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ARTICLE
Year : 2016  |  Volume : 8  |  Issue : 4  |  Page : 99-108

Metformin treatment decreases mTOR mRNA level in MCF-7 breast cancer cells


1 Department of Veterinary Pathobiology; Genetics Area Program, University of Missouri, Columbia, MO 65211, USA
2 Department of Veterinary Pathobiology, University of Missouri, Columbia, MO 65211, USA

Correspondence Address:
Mohamed Alalem
Department of Veterinary Pathobiology; Genetics Area Program, University of Missouri, Columbia, MO 65211
USA
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Source of Support: None, Conflict of Interest: None


DOI: 10.4103/1947-489X.210230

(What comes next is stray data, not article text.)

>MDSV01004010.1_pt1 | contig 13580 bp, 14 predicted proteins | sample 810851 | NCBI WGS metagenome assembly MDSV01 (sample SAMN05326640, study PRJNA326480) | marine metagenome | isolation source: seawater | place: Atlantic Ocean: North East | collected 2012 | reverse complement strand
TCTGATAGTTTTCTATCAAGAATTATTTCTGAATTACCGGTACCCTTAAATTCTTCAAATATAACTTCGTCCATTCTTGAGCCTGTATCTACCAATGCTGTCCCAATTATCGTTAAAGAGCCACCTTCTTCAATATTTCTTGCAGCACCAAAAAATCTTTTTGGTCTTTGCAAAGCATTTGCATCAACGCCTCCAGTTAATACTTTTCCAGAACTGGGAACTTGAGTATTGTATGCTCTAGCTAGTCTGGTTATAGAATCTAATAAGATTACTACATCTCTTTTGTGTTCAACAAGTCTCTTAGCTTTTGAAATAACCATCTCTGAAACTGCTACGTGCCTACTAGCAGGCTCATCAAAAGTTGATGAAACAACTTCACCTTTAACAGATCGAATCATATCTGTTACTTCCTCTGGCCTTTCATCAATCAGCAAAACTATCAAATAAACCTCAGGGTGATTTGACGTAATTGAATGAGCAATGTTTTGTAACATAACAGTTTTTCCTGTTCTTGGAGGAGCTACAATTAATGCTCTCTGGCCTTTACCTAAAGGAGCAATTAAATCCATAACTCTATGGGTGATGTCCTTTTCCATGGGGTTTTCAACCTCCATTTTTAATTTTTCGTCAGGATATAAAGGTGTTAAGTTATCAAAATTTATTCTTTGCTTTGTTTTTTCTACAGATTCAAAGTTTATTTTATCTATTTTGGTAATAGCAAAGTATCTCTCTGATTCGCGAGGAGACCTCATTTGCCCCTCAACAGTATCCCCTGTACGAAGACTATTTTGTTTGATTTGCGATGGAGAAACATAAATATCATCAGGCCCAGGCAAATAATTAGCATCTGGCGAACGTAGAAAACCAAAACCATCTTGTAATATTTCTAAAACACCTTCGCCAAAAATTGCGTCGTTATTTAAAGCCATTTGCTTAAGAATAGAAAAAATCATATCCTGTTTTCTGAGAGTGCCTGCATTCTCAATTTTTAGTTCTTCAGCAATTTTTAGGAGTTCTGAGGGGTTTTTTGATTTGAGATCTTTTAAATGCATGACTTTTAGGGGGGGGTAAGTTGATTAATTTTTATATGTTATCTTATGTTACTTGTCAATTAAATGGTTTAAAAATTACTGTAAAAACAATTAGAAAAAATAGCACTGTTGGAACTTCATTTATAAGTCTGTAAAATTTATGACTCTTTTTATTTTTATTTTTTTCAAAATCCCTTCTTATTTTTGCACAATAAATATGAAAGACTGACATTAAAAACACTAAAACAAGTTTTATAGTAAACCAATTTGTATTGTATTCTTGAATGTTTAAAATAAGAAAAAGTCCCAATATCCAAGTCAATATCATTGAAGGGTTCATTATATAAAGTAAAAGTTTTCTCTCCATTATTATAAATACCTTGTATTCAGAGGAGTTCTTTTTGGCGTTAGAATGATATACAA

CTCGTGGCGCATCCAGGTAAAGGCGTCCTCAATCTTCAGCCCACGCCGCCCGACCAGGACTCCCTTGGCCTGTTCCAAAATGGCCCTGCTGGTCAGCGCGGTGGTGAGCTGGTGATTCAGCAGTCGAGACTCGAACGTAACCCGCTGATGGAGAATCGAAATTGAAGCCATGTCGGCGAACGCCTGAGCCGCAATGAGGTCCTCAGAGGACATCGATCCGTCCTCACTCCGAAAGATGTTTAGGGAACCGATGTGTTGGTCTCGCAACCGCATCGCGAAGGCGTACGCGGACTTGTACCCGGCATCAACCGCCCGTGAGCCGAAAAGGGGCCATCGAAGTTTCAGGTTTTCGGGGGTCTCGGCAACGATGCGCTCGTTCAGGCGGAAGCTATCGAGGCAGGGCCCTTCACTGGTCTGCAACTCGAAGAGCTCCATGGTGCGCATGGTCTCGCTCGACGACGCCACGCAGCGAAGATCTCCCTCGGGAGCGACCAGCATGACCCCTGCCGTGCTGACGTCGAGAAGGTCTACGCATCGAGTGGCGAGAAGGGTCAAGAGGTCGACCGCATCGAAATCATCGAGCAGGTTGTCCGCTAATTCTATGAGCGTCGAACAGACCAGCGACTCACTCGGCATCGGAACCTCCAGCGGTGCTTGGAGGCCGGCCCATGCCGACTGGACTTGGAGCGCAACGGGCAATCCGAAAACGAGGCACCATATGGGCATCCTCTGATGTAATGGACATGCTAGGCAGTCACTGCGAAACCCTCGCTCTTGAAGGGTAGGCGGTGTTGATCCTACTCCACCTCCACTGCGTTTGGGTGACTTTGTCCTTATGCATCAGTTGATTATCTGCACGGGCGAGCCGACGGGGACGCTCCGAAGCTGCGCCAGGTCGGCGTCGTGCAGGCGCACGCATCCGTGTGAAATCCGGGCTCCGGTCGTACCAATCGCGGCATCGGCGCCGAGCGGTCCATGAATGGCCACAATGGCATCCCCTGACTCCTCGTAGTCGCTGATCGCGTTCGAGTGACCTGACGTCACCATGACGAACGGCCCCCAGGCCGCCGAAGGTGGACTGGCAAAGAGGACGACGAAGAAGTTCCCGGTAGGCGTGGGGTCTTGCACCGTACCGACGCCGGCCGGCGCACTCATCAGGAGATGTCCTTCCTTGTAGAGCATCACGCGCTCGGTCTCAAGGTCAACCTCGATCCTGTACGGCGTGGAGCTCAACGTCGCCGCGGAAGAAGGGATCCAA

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Besides the involvement of mTOR activity in several cancer conditions, evidence exists that increased total mTOR protein level might be linked to some cancer conditions such as colorectal carcinoma. The increase in total mTOR protein level in colon cancer was found to be associated with enhanced tumor progression and poor prognosis. Total mTOR protein level is elevated in breast cancer cells compared to their nonmalignant counterparts. High mTOR protein level in breast cancer cells could be attributed to decreased mTOR protein degradation, increased mTOR protein expression, or both. Increased protein expression may involve an increase in the gene expression. Here, we investigated the possibility of increased MTOR gene expression as a potential underlying cause of the elevated total mTOR protein in breast cancer cells. Our results suggest that transcription of MTOR gene is increased in the estrogen receptor positive (ER+) MCF-7 breast cancer cells compared to other breast cell lines. DNA sequencing of the MTOR promoter identified sequence variations in MCF-7 cells, which could be potentially involved in upregulation of mTOR expression. Among these variations is a truncation of guanine thymine dinucleotide (GT) n repeat region in MCF-7 cells, which might be possibly implicated in the elevated transcription of MTOR gene in these cells. Moreover, our results revealed that metformin treatment, profoundly decreased mTOR mRNA levels in MCF-7 breast cancer cells. In conclusion, unraveling the potential mechanisms involved in the regulation of mTOR expression in breast cancer cells could provide an avenue for optimizing the efficacy of breast cancer treatment regimens.


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